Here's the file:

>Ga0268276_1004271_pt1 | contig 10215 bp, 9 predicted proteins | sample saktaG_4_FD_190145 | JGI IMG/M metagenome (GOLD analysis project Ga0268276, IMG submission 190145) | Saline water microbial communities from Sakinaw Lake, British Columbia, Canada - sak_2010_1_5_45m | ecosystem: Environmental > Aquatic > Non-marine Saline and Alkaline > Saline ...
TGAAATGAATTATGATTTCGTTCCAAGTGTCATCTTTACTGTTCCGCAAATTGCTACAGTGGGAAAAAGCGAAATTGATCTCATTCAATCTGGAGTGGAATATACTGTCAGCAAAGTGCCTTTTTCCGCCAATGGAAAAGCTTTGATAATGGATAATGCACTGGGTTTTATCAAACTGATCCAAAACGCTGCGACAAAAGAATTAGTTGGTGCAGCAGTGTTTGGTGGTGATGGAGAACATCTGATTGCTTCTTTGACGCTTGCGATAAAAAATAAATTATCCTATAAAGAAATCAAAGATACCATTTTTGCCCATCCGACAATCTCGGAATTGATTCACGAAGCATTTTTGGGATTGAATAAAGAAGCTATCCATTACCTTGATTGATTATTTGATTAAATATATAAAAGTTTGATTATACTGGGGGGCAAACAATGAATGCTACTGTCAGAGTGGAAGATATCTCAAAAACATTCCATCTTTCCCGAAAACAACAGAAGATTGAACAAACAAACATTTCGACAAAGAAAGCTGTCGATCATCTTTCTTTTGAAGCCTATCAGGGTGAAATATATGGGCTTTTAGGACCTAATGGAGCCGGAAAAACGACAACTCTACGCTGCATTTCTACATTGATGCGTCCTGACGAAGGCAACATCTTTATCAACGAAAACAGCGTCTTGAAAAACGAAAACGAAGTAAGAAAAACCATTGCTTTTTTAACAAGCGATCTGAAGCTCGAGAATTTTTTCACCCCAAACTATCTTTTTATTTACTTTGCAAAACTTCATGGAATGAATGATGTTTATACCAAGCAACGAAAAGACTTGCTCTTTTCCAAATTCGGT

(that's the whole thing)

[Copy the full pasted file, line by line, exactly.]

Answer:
>Ga0268276_1004271_pt1 | contig 10215 bp, 9 predicted proteins | sample saktaG_4_FD_190145 | JGI IMG/M metagenome (GOLD analysis project Ga0268276, IMG submission 190145) | Saline water microbial communities from Sakinaw Lake, British Columbia, Canada - sak_2010_1_5_45m | ecosystem: Environmental > Aquatic > Non-marine Saline and Alkaline > Saline ...
TGAAATGAATTATGATTTCGTTCCAAGTGTCATCTTTACTGTTCCGCAAATTGCTACAGTGGGAAAAAGCGAAATTGATCTCATTCAATCTGGAGTGGAATATACTGTCAGCAAAGTGCCTTTTTCCGCCAATGGAAAAGCTTTGATAATGGATAATGCACTGGGTTTTATCAAACTGATCCAAAACGCTGCGACAAAAGAATTAGTTGGTGCAGCAGTGTTTGGTGGTGATGGAGAACATCTGATTGCTTCTTTGACGCTTGCGATAAAAAATAAATTATCCTATAAAGAAATCAAAGATACCATTTTTGCCCATCCGACAATCTCGGAATTGATTCACGAAGCATTTTTGGGATTGAATAAAGAAGCTATCCATTACCTTGATTGATTATTTGATTAAATATATAAAAGTTTGATTATACTGGGGGGCAAACAATGAATGCTACTGTCAGAGTGGAAGATATCTCAAAAACATTCCATCTTTCCCGAAAACAACAGAAGATTGAACAAACAAACATTTCGACAAAGAAAGCTGTCGATCATCTTTCTTTTGAAGCCTATCAGGGTGAAATATATGGGCTTTTAGGACCTAATGGAGCCGGAAAAACGACAACTCTACGCTGCATTTCTACATTGATGCGTCCTGACGAAGGCAACATCTTTATCAACGAAAACAGCGTCTTGAAAAACGAAAACGAAGTAAGAAAAACCATTGCTTTTTTAACAAGCGATCTGAAGCTCGAGAATTTTTTCACCCCAAACTATCTTTTTATTTACTTTGCAAAACTTCATGGAATGAATGATGTTTATACCAAGCAACGAAAAGACTTGCTCTTTTCCAAATTCGGT